The environment inside a rocket's liquid oxygen is pretty harsh. In a Falcon 9 tank, it's even harsher—ever since the company began using superchilled liquid oxygen. The colder your liquid oxygen, the denser it gets, meaning you can squeeze more of it into your propellant tanks and increase the performance of your engines. But supercool liquid oxygen can be finicky—for starters, it has to be loaded a lot closer to liftoff time so it won't have a chance to warm up. George Sowers, the vice president for advanced technologies at United Launch Alliance, said his company doesn't bother: "not worth the trouble, small gain for lots of headaches," he tweeted last year. 



SpaceX's Crew Dragon rockets away from the launch pad during a pad abort test on May 6, 2015.

The cause and the fix

After last year's pad explosion, SpaceX recovered some helium COPVs that weren't part of the accident. The tanks' inner aluminum liner was buckled in places, leaving gaps between the liner and carbon fiber overwrap. SpaceX did not speculate on why the liner buckled.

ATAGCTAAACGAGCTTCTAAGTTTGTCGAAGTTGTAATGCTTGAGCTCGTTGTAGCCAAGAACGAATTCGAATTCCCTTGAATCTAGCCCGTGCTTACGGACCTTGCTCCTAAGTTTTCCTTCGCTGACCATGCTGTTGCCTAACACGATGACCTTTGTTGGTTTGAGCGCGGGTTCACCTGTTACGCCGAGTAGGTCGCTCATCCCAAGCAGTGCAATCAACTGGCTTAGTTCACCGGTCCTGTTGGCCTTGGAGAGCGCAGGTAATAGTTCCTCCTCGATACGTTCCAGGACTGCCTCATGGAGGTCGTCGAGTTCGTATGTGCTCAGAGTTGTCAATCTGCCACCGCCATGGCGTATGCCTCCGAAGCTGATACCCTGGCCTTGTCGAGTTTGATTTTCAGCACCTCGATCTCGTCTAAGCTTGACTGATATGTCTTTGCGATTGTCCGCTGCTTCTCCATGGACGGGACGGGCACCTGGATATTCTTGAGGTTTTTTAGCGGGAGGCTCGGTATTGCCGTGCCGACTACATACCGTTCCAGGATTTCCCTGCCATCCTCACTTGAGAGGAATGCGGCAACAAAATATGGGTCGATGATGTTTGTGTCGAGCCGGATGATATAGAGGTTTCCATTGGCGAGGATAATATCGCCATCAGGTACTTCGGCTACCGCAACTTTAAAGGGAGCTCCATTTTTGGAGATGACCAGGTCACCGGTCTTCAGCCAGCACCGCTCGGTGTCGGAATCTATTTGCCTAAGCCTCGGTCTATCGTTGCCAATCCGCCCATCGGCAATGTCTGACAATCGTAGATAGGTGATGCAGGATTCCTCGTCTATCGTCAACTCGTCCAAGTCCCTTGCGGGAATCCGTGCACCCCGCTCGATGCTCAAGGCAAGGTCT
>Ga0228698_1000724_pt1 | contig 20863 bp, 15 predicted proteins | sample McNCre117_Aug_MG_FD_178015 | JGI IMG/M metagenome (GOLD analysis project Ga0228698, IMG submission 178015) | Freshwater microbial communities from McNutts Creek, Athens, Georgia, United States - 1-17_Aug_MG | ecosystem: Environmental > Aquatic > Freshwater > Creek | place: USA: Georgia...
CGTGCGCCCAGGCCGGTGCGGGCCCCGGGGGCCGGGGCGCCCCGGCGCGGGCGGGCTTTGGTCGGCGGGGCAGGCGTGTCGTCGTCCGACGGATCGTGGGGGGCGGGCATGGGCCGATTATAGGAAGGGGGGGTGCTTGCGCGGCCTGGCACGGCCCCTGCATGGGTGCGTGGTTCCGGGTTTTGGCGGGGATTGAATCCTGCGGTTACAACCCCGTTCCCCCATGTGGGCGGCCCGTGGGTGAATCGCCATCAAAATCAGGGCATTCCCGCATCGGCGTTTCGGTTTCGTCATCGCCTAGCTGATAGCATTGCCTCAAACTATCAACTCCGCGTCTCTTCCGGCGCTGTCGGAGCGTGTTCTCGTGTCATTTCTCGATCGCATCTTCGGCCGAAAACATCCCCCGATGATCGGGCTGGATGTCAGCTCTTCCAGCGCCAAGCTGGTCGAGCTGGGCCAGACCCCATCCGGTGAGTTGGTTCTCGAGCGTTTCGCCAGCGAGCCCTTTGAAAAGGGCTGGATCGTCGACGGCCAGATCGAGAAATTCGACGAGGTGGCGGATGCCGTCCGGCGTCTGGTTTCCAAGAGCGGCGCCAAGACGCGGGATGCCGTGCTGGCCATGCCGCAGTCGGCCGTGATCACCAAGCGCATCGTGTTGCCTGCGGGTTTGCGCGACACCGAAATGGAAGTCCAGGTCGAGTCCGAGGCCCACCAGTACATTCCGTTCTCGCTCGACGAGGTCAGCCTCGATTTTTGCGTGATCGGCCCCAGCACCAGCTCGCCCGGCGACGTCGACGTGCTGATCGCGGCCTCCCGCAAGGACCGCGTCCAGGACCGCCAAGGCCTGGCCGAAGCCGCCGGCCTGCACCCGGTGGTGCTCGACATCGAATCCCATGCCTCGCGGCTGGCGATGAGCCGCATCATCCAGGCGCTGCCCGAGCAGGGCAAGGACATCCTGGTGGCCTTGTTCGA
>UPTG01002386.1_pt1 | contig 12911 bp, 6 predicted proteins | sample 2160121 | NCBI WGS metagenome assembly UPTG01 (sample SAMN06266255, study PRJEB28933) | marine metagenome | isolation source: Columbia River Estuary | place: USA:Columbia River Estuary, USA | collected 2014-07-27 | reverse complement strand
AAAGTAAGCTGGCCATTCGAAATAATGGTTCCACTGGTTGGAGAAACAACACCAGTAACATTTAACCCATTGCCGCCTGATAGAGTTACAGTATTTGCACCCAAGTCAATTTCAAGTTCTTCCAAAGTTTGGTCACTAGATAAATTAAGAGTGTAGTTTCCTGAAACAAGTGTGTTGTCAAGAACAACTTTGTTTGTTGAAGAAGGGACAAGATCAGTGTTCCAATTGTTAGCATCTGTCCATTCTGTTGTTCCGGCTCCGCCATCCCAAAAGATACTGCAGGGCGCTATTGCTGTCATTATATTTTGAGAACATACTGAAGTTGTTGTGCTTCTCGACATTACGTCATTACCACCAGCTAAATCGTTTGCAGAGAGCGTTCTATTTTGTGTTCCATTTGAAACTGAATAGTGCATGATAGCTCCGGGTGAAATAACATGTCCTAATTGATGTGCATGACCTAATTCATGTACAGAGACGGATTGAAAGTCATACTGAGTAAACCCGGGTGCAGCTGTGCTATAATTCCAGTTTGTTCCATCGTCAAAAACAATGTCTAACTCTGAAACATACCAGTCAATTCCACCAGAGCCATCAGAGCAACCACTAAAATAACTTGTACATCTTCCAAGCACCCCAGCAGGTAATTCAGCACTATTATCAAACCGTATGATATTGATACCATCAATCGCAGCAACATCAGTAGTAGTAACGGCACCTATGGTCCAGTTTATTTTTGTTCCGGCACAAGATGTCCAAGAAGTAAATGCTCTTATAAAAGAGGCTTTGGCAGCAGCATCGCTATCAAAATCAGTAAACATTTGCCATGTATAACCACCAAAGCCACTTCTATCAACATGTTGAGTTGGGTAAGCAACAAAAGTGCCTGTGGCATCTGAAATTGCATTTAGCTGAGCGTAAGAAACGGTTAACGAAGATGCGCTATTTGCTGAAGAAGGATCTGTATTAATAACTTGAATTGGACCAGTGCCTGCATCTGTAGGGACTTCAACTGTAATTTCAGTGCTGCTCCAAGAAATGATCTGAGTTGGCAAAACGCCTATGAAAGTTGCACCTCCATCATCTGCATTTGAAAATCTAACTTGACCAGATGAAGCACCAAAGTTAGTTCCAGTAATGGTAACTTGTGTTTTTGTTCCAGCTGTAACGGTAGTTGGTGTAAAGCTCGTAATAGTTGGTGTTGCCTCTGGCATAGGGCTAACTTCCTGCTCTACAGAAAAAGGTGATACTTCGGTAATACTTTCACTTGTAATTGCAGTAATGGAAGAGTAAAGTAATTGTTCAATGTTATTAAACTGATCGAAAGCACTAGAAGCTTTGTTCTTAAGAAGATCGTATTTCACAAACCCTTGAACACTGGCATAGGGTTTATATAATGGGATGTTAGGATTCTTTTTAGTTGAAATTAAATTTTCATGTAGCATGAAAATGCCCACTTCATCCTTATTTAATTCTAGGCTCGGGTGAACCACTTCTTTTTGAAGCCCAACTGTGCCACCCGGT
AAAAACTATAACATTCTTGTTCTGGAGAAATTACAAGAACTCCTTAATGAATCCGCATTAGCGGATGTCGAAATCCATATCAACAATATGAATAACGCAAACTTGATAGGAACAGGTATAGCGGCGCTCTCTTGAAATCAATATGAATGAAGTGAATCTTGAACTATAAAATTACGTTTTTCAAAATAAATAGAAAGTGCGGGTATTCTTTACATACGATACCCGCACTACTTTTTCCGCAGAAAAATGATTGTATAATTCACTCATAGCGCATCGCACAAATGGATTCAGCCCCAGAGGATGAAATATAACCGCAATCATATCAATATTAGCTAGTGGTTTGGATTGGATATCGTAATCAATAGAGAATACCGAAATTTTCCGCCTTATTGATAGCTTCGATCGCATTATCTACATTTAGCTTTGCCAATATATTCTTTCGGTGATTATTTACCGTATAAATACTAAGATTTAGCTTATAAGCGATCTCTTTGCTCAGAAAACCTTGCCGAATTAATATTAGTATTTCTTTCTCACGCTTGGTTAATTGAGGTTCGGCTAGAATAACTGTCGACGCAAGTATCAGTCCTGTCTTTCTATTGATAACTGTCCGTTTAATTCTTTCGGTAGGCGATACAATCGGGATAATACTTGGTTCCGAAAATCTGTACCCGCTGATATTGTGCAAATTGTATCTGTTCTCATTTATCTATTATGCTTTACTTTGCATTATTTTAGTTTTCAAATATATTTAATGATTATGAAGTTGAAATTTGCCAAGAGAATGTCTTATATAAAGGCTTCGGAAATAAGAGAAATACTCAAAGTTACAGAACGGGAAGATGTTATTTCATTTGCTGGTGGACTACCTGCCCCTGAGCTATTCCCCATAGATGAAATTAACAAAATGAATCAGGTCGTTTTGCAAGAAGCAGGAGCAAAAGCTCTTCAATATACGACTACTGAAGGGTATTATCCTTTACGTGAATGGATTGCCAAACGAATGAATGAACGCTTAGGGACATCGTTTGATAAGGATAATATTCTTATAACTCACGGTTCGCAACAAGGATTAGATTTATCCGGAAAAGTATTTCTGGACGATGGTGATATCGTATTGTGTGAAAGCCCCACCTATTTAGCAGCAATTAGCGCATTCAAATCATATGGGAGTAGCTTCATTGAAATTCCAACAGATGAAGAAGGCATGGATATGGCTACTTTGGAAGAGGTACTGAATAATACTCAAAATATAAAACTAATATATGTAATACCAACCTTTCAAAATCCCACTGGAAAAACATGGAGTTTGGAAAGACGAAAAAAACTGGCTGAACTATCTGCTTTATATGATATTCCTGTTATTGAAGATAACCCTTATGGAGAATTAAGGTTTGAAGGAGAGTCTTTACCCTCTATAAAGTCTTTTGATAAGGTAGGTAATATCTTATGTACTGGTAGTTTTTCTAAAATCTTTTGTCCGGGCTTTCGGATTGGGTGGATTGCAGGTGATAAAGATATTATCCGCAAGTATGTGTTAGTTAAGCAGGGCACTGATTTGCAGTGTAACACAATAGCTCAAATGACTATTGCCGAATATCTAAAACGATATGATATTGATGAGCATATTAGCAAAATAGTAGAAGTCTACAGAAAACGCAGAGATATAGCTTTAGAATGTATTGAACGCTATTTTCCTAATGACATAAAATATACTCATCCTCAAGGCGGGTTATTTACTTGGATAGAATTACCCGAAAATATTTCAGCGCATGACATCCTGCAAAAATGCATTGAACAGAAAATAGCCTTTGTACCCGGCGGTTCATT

"Thermal issues seem to be a part of it," Lindy said, noting she could only draw on publicly available information. "The aluminum may have shrunk more than expected relative to the carbon overwrap. Its CTE (coefficient of thermal expansion) is much lower than aluminum. I mean, it's not even in the same ballpark."

According to SpaceX, supercool liquid oxygen may have seeped into the gaps that formed between the two liners. Helium doesn't liquify until -269 degrees Celsius—just four degrees warmer than absolute zero. That means the gaseous helium inside the COPV could have chilled the liquid oxygen trapped in the liner gaps even further—enough to solidify it, which occurs at -219 degrees Celsius.

At that point, SpaceX believes either friction or the snapping of a carbon fiber strand near the gap started the explosion that destroyed the rocket. Lindy told me she thought the explanation was credible—it doesn't take much to start a catastrophic conflagration in a liquid oxygen environment. And SpaceX said tests showed the colder the oxygen, the more likely this scenario was to occur.